First impressions are critical so what happens at the front door is really important. Have the children create a Welcome sign and surround it with the word in all the languages spoken in your school. Collect dolls in national costumes for added interest. Add fun to your Returns box. Water features are always welcoming as is an aquarium.
Create a large display to catch the eye as people enter the library to show the library is an exciting and interesting place to be, somewhere where it is worthwhile to spend time because there are always new things to discover The best are
Time on a Line - the history of life on Earth The Missing Link - the development of human beings The Land Before Time - living in the Stone Age Pictures of the Past - the art of prehistoric peoples Frozen in Time - creatures of the Ice Age Fire - friend or foe Tools of the Trade - the magic of metal Grave Concerns - how do we dispose of our dead? God-kings - the pharaohs of Egypt The Sun - heavenly body or heavenly being? The Phoenicians - the first boat people
Homer’s Heroes - who was Odysseus Zeus & Co - the gods of Greece Victims of Vesuvius - the fate of Pompeii Mystery of the Orient - the history of China Atlantis - fact or fiction Triskaidekaphobia and other superstitions Fast! Dare to Dream Mysteries of the Deep - shipwrecks Treasure - what would you take to a desert island?
Our Place in Space Food for Thought The Shapes of Things Extreme Sports Chocoholics Anonymous Skeletons in the Closet Words, Words, Words Making Music Numbers Up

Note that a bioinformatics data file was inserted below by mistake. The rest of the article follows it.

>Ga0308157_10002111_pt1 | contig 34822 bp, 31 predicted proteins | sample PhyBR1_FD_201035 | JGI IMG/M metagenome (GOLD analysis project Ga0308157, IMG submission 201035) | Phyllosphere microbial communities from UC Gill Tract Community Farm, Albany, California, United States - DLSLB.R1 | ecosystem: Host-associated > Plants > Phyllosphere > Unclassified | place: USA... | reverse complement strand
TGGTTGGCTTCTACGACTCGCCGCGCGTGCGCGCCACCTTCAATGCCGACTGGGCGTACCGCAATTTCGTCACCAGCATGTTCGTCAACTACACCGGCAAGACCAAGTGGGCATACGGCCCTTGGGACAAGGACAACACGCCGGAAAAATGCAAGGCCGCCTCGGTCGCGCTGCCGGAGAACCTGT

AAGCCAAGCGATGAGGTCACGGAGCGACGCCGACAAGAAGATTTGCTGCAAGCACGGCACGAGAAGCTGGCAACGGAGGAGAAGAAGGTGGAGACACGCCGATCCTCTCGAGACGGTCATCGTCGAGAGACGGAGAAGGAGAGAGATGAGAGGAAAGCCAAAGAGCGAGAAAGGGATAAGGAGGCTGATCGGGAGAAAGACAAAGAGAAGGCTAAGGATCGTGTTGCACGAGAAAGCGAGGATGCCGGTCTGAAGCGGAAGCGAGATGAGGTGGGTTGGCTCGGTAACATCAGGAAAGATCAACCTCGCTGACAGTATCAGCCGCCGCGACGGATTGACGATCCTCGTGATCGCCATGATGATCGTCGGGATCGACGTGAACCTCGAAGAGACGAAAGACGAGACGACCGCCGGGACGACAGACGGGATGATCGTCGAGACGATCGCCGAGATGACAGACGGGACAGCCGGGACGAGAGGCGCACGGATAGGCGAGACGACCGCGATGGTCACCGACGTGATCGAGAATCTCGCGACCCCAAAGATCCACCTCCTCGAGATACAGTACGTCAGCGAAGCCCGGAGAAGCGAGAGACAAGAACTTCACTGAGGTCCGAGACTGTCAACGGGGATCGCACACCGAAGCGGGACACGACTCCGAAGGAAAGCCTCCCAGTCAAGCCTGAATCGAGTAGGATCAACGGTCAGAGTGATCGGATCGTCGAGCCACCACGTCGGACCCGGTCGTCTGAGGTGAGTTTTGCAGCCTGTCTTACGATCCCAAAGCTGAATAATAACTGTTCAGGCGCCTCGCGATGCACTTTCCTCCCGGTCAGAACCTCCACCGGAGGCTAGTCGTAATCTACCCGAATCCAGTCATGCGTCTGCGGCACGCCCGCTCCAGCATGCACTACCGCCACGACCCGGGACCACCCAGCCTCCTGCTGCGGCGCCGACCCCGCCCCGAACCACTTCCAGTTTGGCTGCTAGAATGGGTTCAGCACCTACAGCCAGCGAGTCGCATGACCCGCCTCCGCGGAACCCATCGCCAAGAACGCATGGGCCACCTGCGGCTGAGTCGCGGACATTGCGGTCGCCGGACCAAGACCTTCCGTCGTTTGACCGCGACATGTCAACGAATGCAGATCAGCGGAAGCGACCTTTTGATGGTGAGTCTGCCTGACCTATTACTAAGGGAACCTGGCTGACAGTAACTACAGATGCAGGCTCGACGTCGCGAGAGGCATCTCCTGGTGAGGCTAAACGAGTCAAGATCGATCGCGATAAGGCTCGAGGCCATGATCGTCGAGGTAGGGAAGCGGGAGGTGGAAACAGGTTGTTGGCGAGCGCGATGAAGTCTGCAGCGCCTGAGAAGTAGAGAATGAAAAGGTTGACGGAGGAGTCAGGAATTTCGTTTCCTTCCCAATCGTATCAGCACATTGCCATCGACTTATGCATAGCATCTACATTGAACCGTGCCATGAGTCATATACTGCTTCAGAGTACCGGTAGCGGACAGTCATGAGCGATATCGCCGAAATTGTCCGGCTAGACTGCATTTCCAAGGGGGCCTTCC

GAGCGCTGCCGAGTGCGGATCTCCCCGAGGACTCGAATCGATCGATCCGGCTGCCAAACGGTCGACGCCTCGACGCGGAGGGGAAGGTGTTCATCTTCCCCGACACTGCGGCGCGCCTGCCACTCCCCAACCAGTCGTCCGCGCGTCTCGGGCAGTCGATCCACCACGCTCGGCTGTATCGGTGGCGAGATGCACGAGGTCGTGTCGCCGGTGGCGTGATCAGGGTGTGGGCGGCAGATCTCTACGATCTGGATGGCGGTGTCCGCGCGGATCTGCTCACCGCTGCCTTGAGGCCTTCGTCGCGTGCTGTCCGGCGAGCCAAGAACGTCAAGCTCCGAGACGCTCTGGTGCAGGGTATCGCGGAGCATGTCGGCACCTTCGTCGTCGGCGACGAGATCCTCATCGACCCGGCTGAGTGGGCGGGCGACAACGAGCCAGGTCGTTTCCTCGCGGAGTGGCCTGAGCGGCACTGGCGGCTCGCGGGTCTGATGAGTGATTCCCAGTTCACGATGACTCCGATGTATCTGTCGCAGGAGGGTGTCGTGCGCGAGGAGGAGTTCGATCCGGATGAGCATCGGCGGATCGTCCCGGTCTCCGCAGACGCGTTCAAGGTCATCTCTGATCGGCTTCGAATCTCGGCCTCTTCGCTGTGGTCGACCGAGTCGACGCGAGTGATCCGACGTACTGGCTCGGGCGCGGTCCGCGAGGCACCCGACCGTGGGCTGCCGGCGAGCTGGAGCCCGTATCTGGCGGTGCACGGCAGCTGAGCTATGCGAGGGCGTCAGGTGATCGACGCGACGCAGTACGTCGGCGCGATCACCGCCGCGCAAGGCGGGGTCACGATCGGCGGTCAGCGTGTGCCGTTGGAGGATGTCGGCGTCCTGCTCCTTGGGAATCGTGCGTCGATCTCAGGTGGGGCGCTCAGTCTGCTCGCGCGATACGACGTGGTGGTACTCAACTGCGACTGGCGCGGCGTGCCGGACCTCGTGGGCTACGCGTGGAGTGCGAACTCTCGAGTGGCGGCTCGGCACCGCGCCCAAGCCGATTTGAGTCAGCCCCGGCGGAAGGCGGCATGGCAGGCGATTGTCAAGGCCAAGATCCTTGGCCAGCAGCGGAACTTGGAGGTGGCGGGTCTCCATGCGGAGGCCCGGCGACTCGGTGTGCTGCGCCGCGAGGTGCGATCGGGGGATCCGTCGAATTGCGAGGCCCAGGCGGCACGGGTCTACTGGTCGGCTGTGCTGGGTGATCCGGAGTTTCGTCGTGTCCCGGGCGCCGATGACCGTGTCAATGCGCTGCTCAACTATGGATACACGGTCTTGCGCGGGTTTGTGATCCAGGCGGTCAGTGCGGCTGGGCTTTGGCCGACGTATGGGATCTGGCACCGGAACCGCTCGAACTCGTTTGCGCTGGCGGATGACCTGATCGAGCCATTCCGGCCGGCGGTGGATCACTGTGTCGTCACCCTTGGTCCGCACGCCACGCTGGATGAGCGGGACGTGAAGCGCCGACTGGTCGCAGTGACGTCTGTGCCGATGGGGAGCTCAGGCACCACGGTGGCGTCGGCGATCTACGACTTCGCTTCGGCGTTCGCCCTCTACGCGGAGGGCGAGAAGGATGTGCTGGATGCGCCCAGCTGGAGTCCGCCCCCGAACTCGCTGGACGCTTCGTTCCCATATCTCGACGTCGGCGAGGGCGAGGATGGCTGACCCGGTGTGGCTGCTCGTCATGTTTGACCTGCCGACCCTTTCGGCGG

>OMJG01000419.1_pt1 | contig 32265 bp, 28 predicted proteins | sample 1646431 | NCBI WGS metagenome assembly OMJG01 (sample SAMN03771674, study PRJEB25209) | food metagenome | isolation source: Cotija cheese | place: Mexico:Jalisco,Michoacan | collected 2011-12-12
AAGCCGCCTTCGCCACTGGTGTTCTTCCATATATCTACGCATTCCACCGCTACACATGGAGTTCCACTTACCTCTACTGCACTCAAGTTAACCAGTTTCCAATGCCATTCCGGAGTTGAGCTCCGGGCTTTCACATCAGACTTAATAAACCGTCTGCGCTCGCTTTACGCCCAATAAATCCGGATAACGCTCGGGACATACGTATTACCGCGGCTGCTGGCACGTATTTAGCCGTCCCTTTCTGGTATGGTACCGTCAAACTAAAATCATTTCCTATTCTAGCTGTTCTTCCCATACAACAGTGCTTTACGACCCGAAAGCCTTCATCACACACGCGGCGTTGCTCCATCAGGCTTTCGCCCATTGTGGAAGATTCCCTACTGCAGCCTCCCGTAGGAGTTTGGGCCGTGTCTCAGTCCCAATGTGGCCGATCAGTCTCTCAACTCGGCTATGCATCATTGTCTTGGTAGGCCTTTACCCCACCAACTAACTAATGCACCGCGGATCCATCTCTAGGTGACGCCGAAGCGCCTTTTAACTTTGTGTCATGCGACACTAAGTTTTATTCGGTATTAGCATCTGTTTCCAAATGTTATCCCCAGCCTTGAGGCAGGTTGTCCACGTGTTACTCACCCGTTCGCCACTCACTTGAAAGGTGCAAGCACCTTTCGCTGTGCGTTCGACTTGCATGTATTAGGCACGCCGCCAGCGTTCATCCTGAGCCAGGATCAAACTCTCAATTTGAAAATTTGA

Have a special story teller’s chair Soft toys say, “Welcome, Come and sit, stay and play.” They offer someone to talk to, to read to and to tell secrets to. They teach how to cuddle and care for those who don’t know how.
Independent access to the resources by the students is critical. Instant gratification is expected. Eye-catching displays, and colorful covers rule.
Although orderly, organized access is imperative for staff and important for students, rows and rows of shelves can be daunting.
Create sections that make the popular titles easy to find by even the youngest patron or the most reluctant reader.
Put all the fairy tales (usually at 398.2) under the banner of Timeless Tales –these are the first choice of the new entrant students and being able to find familiar favourites gives them a feeling of confidence and independence all the perennial favourite characters such as Winnie-the-Pooh, Franklin, Spot, Arthur, and Elmer under the banner of Family Favourites –the children feel very grown up being able to find these for themselves and show their parents who often come in after to school to borrow together. all the series in their own tubs under the banner Select-a-Series–ice cream containers, lunch boxes and planter boxes are sturdy, cheap and easy to obtain All the puzzle books in a collection called Pick-a-Puzzle all the works by popular and prolific authors together in their own tubs. If you see a display stand in a shop, ask if you can have it when their display is over for your library. Cover unwanted advertising with colorful, self-adhesive paper, turn the header board inside out and create your own.